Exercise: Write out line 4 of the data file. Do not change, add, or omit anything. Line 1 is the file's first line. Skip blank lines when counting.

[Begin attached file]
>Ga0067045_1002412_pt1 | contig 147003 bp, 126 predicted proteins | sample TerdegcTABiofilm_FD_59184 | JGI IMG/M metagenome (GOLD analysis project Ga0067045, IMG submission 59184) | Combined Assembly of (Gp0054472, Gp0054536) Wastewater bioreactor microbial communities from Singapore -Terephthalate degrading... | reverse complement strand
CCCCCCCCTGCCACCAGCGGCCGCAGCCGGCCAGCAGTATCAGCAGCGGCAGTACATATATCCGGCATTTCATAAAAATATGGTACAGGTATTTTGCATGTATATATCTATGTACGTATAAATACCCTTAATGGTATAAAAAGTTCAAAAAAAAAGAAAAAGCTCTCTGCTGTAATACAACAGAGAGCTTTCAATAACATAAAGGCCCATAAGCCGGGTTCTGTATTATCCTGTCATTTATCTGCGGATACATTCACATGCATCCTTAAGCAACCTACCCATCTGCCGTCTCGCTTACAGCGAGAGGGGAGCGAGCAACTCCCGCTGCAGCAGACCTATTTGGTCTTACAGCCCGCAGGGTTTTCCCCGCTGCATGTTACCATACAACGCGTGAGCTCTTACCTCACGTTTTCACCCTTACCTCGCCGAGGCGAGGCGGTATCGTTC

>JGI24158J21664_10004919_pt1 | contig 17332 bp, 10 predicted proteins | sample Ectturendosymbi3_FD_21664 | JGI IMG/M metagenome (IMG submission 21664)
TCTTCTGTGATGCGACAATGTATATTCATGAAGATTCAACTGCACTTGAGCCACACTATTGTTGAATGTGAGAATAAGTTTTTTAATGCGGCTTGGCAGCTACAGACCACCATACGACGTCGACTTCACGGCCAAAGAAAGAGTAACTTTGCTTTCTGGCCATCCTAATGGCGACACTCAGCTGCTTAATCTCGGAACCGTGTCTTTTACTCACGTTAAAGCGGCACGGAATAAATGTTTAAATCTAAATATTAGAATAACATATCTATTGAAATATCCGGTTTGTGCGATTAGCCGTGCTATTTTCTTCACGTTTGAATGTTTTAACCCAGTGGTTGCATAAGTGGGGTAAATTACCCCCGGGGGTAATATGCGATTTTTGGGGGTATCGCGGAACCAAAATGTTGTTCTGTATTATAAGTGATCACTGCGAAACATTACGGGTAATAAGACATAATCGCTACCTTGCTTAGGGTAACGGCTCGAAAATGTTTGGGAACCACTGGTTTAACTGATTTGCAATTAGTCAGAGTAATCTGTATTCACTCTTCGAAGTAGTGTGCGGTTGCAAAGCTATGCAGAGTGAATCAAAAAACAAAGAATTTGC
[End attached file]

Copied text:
TCTTCTGTGATGCGACAATGTATATTCATGAAGATTCAACTGCACTTGAGCCACACTATTGTTGAATGTGAGAATAAGTTTTTTAATGCGGCTTGGCAGCTACAGACCACCATACGACGTCGACTTCACGGCCAAAGAAAGAGTAACTTTGCTTTCTGGCCATCCTAATGGCGACACTCAGCTGCTTAATCTCGGAACCGTGTCTTTTACTCACGTTAAAGCGGCACGGAATAAATGTTTAAATCTAAATATTAGAATAACATATCTATTGAAATATCCGGTTTGTGCGATTAGCCGTGCTATTTTCTTCACGTTTGAATGTTTTAACCCAGTGGTTGCATAAGTGGGGTAAATTACCCCCGGGGGTAATATGCGATTTTTGGGGGTATCGCGGAACCAAAATGTTGTTCTGTATTATAAGTGATCACTGCGAAACATTACGGGTAATAAGACATAATCGCTACCTTGCTTAGGGTAACGGCTCGAAAATGTTTGGGAACCACTGGTTTAACTGATTTGCAATTAGTCAGAGTAATCTGTATTCACTCTTCGAAGTAGTGTGCGGTTGCAAAGCTATGCAGAGTGAATCAAAAAACAAAGAATTTGC